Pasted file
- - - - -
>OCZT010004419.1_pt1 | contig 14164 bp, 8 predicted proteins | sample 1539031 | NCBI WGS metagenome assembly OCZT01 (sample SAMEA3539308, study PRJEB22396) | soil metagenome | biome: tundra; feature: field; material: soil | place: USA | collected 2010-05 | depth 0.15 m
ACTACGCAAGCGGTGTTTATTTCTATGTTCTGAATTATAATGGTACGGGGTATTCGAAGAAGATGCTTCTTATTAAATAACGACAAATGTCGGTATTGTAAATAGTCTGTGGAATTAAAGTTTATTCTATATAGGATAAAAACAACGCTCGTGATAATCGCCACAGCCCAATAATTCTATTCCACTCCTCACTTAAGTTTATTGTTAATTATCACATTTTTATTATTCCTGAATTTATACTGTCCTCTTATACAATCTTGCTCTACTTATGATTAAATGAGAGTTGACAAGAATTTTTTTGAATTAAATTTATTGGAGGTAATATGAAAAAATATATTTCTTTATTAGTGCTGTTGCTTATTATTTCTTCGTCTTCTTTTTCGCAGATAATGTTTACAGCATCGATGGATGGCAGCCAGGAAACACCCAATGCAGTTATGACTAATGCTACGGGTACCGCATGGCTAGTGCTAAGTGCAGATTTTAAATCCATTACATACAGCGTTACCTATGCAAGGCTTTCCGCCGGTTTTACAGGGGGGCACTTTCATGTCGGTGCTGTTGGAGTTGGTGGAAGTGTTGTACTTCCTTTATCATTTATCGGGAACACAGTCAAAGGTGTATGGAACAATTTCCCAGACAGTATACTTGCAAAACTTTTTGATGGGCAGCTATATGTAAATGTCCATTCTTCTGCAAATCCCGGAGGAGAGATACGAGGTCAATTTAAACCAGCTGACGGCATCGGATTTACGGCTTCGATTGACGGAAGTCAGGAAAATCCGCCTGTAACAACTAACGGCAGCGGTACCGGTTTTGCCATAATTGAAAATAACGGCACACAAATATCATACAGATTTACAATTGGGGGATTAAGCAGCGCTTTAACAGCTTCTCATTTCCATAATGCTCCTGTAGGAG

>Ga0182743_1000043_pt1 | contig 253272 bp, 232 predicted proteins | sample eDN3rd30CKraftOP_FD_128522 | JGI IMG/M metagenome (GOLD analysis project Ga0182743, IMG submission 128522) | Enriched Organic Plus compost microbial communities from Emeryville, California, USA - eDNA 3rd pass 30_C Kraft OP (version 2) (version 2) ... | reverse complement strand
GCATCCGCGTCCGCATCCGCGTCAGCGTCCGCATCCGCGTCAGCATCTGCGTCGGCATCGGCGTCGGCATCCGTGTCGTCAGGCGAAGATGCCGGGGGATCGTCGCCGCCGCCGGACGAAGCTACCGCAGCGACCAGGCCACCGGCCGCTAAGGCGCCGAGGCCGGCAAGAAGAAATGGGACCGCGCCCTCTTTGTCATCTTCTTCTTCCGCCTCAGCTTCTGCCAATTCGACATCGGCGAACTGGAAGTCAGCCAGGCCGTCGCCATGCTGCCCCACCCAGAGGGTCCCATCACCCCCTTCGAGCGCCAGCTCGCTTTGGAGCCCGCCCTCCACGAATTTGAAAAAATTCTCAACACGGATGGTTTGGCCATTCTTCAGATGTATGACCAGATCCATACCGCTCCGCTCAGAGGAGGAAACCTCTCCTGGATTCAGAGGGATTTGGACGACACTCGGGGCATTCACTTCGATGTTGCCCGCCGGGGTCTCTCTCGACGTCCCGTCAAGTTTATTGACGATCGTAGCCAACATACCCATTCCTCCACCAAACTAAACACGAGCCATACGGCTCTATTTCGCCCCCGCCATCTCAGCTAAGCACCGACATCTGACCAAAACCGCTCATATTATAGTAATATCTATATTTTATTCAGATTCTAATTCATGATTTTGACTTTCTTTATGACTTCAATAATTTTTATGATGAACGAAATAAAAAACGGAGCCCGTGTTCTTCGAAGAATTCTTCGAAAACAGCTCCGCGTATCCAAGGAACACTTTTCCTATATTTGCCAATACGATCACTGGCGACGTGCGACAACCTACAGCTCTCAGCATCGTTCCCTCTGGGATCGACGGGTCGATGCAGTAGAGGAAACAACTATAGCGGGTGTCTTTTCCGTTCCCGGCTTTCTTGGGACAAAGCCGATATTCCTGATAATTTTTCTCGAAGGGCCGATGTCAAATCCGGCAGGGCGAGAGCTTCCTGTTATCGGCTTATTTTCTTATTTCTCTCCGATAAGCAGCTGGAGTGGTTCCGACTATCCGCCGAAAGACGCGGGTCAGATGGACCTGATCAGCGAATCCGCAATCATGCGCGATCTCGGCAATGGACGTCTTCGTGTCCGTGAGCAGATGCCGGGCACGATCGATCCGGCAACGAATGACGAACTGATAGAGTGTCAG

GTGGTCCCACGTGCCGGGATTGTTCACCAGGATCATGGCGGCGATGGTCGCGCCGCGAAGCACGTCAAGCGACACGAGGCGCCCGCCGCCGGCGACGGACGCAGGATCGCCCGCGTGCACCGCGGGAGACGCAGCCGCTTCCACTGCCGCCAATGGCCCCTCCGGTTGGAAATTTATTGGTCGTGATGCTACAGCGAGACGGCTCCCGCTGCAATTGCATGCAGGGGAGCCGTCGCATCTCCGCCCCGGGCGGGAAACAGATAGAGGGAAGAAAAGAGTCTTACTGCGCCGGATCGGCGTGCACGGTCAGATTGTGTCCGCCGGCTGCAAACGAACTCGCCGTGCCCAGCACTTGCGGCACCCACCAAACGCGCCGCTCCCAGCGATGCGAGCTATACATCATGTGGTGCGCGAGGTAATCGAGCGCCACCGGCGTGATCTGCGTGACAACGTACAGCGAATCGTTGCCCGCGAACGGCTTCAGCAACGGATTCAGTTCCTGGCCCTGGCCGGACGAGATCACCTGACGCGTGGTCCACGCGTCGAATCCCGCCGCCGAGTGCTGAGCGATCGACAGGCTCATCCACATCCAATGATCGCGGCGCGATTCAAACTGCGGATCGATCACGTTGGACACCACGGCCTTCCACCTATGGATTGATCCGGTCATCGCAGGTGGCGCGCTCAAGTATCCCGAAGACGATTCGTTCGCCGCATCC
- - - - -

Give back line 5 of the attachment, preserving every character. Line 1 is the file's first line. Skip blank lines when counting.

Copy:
GTGGTCCCACGTGCCGGGATTGTTCACCAGGATCATGGCGGCGATGGTCGCGCCGCGAAGCACGTCAAGCGACACGAGGCGCCCGCCGCCGGCGACGGACGCAGGATCGCCCGCGTGCACCGCGGGAGACGCAGCCGCTTCCACTGCCGCCAATGGCCCCTCCGGTTGGAAATTTATTGGTCGTGATGCTACAGCGAGACGGCTCCCGCTGCAATTGCATGCAGGGGAGCCGTCGCATCTCCGCCCCGGGCGGGAAACAGATAGAGGGAAGAAAAGAGTCTTACTGCGCCGGATCGGCGTGCACGGTCAGATTGTGTCCGCCGGCTGCAAACGAACTCGCCGTGCCCAGCACTTGCGGCACCCACCAAACGCGCCGCTCCCAGCGATGCGAGCTATACATCATGTGGTGCGCGAGGTAATCGAGCGCCACCGGCGTGATCTGCGTGACAACGTACAGCGAATCGTTGCCCGCGAACGGCTTCAGCAACGGATTCAGTTCCTGGCCCTGGCCGGACGAGATCACCTGACGCGTGGTCCACGCGTCGAATCCCGCCGCCGAGTGCTGAGCGATCGACAGGCTCATCCACATCCAATGATCGCGGCGCGATTCAAACTGCGGATCGATCACGTTGGACACCACGGCCTTCCACCTATGGATTGATCCGGTCATCGCAGGTGGCGCGCTCAAGTATCCCGAAGACGATTCGTTCGCCGCATCC